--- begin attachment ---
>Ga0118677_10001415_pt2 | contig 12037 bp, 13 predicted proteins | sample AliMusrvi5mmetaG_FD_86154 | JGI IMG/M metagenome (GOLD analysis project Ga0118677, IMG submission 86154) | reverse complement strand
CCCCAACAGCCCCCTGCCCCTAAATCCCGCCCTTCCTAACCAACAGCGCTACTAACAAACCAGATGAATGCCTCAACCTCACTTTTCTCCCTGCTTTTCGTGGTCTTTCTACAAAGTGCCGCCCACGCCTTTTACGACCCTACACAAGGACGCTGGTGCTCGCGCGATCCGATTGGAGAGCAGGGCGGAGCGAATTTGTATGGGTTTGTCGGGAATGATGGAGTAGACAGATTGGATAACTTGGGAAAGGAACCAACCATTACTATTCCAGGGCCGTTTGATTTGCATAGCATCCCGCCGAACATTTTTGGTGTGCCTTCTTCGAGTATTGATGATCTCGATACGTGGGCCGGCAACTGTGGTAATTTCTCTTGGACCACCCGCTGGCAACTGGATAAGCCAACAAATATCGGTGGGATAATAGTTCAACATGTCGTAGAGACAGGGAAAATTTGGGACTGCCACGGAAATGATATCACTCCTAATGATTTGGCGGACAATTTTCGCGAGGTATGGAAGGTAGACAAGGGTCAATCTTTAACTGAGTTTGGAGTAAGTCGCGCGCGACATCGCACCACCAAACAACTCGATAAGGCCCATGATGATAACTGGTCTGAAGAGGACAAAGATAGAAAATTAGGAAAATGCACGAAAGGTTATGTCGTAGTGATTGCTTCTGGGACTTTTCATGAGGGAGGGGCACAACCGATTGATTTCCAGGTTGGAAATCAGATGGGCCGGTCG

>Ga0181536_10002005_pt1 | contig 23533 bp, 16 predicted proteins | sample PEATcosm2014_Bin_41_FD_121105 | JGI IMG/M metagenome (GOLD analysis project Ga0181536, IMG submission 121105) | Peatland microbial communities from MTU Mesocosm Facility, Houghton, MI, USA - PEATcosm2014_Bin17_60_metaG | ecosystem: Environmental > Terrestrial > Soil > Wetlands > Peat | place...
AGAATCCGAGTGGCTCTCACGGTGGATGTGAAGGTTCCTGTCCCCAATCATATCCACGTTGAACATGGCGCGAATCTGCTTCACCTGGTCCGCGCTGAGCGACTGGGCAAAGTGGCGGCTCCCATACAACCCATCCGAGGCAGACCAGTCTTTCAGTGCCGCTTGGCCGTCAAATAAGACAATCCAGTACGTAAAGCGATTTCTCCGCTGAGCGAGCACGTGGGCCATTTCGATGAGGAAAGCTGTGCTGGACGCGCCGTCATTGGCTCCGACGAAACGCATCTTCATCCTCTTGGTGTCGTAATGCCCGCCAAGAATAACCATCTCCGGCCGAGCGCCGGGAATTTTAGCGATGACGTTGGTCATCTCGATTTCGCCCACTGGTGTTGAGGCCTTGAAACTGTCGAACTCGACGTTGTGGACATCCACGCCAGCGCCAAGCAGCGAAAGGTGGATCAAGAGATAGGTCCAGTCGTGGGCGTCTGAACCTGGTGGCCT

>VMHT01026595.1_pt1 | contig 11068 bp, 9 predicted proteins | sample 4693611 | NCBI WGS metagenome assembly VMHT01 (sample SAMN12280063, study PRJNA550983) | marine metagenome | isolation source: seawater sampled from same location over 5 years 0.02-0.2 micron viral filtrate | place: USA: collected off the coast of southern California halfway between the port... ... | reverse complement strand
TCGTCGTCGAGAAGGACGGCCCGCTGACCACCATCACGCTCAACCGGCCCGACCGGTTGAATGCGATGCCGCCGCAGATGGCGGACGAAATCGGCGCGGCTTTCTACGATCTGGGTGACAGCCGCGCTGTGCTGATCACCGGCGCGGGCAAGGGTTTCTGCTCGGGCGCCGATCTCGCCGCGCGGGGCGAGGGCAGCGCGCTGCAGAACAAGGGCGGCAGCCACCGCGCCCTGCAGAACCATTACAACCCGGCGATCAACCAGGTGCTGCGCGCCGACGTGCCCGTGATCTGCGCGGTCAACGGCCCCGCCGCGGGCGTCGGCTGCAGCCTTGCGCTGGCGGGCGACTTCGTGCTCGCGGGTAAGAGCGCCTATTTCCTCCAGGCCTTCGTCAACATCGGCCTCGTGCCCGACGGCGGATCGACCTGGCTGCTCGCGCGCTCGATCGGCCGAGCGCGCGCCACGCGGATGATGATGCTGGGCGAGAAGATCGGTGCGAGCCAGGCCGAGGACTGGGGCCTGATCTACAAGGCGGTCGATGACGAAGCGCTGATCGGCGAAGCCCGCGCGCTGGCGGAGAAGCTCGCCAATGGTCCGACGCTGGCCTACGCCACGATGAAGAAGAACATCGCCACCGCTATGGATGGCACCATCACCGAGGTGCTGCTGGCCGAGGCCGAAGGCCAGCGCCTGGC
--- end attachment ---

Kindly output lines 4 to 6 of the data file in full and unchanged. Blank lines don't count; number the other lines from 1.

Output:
AGAATCCGAGTGGCTCTCACGGTGGATGTGAAGGTTCCTGTCCCCAATCATATCCACGTTGAACATGGCGCGAATCTGCTTCACCTGGTCCGCGCTGAGCGACTGGGCAAAGTGGCGGCTCCCATACAACCCATCCGAGGCAGACCAGTCTTTCAGTGCCGCTTGGCCGTCAAATAAGACAATCCAGTACGTAAAGCGATTTCTCCGCTGAGCGAGCACGTGGGCCATTTCGATGAGGAAAGCTGTGCTGGACGCGCCGTCATTGGCTCCGACGAAACGCATCTTCATCCTCTTGGTGTCGTAATGCCCGCCAAGAATAACCATCTCCGGCCGAGCGCCGGGAATTTTAGCGATGACGTTGGTCATCTCGATTTCGCCCACTGGTGTTGAGGCCTTGAAACTGTCGAACTCGACGTTGTGGACATCCACGCCAGCGCCAAGCAGCGAAAGGTGGATCAAGAGATAGGTCCAGTCGTGGGCGTCTGAACCTGGTGGCCT

>VMHT01026595.1_pt1 | contig 11068 bp, 9 predicted proteins | sample 4693611 | NCBI WGS metagenome assembly VMHT01 (sample SAMN12280063, study PRJNA550983) | marine metagenome | isolation source: seawater sampled from same location over 5 years 0.02-0.2 micron viral filtrate | place: USA: collected off the coast of southern California halfway between the port... ... | reverse complement strand
TCGTCGTCGAGAAGGACGGCCCGCTGACCACCATCACGCTCAACCGGCCCGACCGGTTGAATGCGATGCCGCCGCAGATGGCGGACGAAATCGGCGCGGCTTTCTACGATCTGGGTGACAGCCGCGCTGTGCTGATCACCGGCGCGGGCAAGGGTTTCTGCTCGGGCGCCGATCTCGCCGCGCGGGGCGAGGGCAGCGCGCTGCAGAACAAGGGCGGCAGCCACCGCGCCCTGCAGAACCATTACAACCCGGCGATCAACCAGGTGCTGCGCGCCGACGTGCCCGTGATCTGCGCGGTCAACGGCCCCGCCGCGGGCGTCGGCTGCAGCCTTGCGCTGGCGGGCGACTTCGTGCTCGCGGGTAAGAGCGCCTATTTCCTCCAGGCCTTCGTCAACATCGGCCTCGTGCCCGACGGCGGATCGACCTGGCTGCTCGCGCGCTCGATCGGCCGAGCGCGCGCCACGCGGATGATGATGCTGGGCGAGAAGATCGGTGCGAGCCAGGCCGAGGACTGGGGCCTGATCTACAAGGCGGTCGATGACGAAGCGCTGATCGGCGAAGCCCGCGCGCTGGCGGAGAAGCTCGCCAATGGTCCGACGCTGGCCTACGCCACGATGAAGAAGAACATCGCCACCGCTATGGATGGCACCATCACCGAGGTGCTGCTGGCCGAGGCCGAAGGCCAGCGCCTGGC